The expansion of the Bank of Mum and Dad (BOMAD) is driving a switch to tougher lending rules, equity release adviser Key has found.
Nearly half of over-55s planning to help out adult children said they want to ensure the money is not squandered and that grandchildren benefit from any handouts.
Will Hale, chief executive at Key, said: “The Bank of Mum and Dad is firmly established as a part of the mainstream UK lending market and more and more parents are banking on helping children if they can afford to.
“However, as with any other lender, they have to set limits on how much they can afford to lend and on what the money is used for.
“Stipulating that children should receive financial advice is a sensible move as good advice is key to making sensible financial decisions. That applies to BOMAD itself as they should not lend money without considering the short, medium and long-term financial implications for themselves.
“Of course, intentions are all well and good and while BOMAD might be getting a bit tougher there is still a risk that when it comes to saying no or setting rules that parents will find it too difficult. That is why including all parties in the advice process is vital.”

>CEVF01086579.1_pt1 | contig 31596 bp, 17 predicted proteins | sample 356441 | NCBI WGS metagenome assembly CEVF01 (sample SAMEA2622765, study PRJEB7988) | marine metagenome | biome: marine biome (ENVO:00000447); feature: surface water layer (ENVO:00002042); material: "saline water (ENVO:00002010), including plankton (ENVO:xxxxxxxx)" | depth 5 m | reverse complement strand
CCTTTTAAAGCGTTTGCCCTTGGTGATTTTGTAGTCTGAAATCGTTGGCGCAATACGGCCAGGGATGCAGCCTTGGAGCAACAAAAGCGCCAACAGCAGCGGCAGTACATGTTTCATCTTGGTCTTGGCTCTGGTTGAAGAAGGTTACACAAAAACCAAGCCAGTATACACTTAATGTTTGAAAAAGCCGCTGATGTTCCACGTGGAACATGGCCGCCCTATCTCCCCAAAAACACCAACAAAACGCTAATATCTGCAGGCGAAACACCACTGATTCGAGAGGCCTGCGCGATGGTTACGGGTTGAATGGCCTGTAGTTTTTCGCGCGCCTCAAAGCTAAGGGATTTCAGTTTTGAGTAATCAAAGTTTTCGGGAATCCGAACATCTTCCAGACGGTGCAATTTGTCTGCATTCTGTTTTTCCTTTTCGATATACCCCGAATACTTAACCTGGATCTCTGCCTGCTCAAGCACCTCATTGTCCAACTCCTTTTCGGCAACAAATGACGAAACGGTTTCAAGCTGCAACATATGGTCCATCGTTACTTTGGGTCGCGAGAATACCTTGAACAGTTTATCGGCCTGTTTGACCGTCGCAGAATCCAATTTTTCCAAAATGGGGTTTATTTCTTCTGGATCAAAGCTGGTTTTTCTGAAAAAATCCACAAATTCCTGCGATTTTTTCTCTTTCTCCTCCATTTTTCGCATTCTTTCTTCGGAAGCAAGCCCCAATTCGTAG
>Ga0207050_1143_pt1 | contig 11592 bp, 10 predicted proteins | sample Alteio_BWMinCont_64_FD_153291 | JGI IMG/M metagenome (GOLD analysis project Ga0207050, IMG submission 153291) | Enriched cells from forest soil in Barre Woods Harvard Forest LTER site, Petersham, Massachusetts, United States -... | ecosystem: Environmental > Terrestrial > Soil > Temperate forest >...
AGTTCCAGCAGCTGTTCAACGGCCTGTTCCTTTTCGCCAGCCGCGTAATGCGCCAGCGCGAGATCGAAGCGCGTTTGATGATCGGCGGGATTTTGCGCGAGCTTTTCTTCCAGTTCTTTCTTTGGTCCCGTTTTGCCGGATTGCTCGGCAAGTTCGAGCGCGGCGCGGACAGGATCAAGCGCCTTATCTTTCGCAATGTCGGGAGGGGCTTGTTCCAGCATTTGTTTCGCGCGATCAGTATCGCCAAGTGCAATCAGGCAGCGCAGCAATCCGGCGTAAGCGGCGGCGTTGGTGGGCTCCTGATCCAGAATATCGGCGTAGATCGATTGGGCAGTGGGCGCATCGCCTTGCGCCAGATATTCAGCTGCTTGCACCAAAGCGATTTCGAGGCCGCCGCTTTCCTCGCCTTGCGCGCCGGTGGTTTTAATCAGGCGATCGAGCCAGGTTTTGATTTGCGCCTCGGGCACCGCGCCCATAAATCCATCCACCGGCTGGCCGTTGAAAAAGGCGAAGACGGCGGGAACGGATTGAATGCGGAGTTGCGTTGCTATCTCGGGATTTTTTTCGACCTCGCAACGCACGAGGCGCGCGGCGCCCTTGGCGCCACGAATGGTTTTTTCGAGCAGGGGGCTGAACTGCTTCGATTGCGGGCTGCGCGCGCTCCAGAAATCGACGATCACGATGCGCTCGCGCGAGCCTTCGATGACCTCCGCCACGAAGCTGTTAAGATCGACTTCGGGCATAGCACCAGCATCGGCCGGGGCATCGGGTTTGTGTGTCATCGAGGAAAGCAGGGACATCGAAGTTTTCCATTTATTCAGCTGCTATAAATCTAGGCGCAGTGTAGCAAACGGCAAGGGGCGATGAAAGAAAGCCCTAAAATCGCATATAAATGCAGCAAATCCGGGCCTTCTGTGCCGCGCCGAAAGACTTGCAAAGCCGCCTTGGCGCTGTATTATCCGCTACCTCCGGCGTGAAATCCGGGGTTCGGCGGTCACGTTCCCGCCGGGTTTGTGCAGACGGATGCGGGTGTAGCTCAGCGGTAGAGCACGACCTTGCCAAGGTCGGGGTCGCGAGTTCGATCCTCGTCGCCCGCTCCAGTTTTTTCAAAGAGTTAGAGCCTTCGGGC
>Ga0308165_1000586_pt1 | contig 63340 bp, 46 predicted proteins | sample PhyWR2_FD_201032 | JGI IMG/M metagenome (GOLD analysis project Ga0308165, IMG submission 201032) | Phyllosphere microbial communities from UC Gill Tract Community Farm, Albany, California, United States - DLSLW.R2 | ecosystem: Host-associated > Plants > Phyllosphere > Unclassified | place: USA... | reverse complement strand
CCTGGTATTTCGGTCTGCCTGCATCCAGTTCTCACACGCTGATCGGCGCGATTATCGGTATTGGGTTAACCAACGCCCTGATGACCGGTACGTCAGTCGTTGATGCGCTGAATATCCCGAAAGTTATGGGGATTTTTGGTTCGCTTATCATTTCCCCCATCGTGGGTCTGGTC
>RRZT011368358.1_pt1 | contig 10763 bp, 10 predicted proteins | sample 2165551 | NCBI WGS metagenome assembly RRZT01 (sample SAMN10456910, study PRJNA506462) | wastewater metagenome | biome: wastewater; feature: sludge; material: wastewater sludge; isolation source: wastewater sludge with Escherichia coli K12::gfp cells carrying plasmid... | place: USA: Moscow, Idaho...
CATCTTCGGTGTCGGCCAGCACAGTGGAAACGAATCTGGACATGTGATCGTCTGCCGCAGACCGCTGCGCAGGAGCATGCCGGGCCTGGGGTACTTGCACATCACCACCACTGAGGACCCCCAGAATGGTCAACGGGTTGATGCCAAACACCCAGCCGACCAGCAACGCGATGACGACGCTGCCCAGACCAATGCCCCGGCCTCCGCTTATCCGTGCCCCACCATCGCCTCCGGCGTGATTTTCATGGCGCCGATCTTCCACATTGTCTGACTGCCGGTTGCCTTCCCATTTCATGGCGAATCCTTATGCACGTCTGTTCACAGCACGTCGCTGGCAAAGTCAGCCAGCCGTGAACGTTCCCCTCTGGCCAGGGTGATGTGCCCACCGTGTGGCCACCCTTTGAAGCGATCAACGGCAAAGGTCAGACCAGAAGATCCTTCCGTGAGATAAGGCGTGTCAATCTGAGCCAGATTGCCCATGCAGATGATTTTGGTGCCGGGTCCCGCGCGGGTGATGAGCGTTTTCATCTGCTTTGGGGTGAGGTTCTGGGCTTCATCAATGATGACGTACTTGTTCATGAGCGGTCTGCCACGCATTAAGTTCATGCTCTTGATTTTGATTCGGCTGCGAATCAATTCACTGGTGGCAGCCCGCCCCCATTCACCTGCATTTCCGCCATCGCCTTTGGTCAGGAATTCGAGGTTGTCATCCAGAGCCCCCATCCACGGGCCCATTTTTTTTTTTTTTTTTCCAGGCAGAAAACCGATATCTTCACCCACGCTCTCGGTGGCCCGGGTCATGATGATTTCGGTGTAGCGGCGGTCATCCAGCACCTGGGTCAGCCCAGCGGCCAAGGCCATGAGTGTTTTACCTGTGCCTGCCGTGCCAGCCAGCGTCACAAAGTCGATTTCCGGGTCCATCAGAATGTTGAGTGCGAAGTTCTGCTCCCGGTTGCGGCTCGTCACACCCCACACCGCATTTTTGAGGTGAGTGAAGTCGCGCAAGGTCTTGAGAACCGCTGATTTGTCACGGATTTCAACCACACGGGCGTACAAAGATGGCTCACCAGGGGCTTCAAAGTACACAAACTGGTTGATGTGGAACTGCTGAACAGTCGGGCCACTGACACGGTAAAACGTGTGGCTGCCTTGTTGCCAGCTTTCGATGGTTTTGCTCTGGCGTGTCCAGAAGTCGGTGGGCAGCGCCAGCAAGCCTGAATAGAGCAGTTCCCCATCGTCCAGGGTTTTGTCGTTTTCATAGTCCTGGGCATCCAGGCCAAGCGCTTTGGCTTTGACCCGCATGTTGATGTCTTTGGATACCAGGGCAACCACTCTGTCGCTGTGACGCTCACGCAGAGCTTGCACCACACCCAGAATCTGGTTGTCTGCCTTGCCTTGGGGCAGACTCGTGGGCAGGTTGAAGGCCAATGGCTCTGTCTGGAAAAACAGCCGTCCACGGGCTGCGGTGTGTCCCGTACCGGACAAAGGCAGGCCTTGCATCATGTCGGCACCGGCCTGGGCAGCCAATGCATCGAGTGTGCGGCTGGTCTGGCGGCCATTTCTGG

Around a fifth (22%) plan to set specific rules on how any money is spent while 36% said they will discuss what the cash is used for before paying it out and 14% want to ensure their children seek financial advice on how to spend or invest the money.
Only one in five homeowners aged 55-plus said how the money is spent by adult children is not important to them.
Around 46% said they have already helped children with handouts worth more than £5,000 while another third (30%) plan to make payouts of more than £5,000 and around 11% will give more than £20,000.
Part of the reason for the switch to tighter lending criteria may be a realisation that helping children can mean parents having to cut back.
Around one in six (16%) of parents said helping children has hit their own finances but 78% were worried that helping children out now could leave them in financial trouble later in life.